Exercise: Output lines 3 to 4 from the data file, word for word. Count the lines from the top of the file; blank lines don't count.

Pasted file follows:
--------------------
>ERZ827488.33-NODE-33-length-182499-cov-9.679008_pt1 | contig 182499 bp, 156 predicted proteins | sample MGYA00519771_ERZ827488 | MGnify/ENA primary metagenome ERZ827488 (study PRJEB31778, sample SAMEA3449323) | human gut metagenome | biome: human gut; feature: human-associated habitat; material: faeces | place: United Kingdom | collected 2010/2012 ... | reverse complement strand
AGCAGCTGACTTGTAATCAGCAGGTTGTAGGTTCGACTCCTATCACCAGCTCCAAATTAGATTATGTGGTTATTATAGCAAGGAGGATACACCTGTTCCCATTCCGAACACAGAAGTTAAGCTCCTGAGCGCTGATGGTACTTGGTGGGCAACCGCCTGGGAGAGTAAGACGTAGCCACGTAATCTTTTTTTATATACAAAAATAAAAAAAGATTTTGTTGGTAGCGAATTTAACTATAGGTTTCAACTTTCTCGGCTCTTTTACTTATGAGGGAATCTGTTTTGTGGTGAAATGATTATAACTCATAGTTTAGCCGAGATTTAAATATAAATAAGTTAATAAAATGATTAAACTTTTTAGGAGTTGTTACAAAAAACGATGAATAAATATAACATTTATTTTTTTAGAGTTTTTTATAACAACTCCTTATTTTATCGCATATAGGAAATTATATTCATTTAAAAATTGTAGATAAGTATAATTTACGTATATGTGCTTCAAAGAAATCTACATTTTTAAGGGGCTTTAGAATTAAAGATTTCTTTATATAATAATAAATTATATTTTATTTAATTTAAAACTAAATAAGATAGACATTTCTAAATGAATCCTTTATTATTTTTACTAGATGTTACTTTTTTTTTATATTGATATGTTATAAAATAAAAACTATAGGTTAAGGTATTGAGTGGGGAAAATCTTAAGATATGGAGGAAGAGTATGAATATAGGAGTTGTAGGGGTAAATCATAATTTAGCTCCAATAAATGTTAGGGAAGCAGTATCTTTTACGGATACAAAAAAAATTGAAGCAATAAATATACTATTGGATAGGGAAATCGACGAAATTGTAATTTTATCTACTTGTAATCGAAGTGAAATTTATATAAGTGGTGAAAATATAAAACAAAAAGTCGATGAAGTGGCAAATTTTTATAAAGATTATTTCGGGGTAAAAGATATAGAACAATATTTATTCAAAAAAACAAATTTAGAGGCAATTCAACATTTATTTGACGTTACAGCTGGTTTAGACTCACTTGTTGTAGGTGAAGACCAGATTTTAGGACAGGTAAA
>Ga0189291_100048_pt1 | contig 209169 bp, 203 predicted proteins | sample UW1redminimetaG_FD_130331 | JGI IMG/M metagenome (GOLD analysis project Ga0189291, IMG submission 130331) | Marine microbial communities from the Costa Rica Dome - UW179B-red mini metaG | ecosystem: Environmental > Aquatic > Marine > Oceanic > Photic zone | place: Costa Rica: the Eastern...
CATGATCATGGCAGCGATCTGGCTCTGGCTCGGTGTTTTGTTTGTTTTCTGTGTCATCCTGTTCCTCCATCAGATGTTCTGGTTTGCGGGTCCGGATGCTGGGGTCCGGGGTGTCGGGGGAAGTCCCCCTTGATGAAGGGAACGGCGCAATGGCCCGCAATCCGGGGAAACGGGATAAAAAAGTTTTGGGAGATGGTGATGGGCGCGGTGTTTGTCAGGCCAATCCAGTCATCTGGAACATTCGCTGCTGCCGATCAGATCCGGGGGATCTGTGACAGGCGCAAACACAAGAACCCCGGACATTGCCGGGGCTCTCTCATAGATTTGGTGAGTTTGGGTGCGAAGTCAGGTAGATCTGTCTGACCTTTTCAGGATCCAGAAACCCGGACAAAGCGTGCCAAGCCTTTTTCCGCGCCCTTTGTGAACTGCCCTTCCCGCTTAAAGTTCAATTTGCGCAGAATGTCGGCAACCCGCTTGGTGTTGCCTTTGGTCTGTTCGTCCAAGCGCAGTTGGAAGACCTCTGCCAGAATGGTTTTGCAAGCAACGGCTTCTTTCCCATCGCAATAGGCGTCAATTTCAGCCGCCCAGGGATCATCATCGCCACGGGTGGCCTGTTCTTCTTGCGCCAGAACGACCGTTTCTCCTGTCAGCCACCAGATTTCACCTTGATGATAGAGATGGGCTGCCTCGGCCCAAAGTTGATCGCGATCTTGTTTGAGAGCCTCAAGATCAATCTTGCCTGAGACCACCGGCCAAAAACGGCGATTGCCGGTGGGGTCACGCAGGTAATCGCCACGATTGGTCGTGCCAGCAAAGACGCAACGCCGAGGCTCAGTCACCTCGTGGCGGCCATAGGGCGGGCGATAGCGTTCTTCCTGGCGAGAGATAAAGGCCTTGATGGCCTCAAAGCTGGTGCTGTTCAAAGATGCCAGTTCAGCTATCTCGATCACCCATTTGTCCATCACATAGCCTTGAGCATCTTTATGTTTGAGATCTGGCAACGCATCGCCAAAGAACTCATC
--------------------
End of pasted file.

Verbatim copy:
>Ga0189291_100048_pt1 | contig 209169 bp, 203 predicted proteins | sample UW1redminimetaG_FD_130331 | JGI IMG/M metagenome (GOLD analysis project Ga0189291, IMG submission 130331) | Marine microbial communities from the Costa Rica Dome - UW179B-red mini metaG | ecosystem: Environmental > Aquatic > Marine > Oceanic > Photic zone | place: Costa Rica: the Eastern...
CATGATCATGGCAGCGATCTGGCTCTGGCTCGGTGTTTTGTTTGTTTTCTGTGTCATCCTGTTCCTCCATCAGATGTTCTGGTTTGCGGGTCCGGATGCTGGGGTCCGGGGTGTCGGGGGAAGTCCCCCTTGATGAAGGGAACGGCGCAATGGCCCGCAATCCGGGGAAACGGGATAAAAAAGTTTTGGGAGATGGTGATGGGCGCGGTGTTTGTCAGGCCAATCCAGTCATCTGGAACATTCGCTGCTGCCGATCAGATCCGGGGGATCTGTGACAGGCGCAAACACAAGAACCCCGGACATTGCCGGGGCTCTCTCATAGATTTGGTGAGTTTGGGTGCGAAGTCAGGTAGATCTGTCTGACCTTTTCAGGATCCAGAAACCCGGACAAAGCGTGCCAAGCCTTTTTCCGCGCCCTTTGTGAACTGCCCTTCCCGCTTAAAGTTCAATTTGCGCAGAATGTCGGCAACCCGCTTGGTGTTGCCTTTGGTCTGTTCGTCCAAGCGCAGTTGGAAGACCTCTGCCAGAATGGTTTTGCAAGCAACGGCTTCTTTCCCATCGCAATAGGCGTCAATTTCAGCCGCCCAGGGATCATCATCGCCACGGGTGGCCTGTTCTTCTTGCGCCAGAACGACCGTTTCTCCTGTCAGCCACCAGATTTCACCTTGATGATAGAGATGGGCTGCCTCGGCCCAAAGTTGATCGCGATCTTGTTTGAGAGCCTCAAGATCAATCTTGCCTGAGACCACCGGCCAAAAACGGCGATTGCCGGTGGGGTCACGCAGGTAATCGCCACGATTGGTCGTGCCAGCAAAGACGCAACGCCGAGGCTCAGTCACCTCGTGGCGGCCATAGGGCGGGCGATAGCGTTCTTCCTGGCGAGAGATAAAGGCCTTGATGGCCTCAAAGCTGGTGCTGTTCAAAGATGCCAGTTCAGCTATCTCGATCACCCATTTGTCCATCACATAGCCTTGAGCATCTTTATGTTTGAGATCTGGCAACGCATCGCCAAAGAACTCATC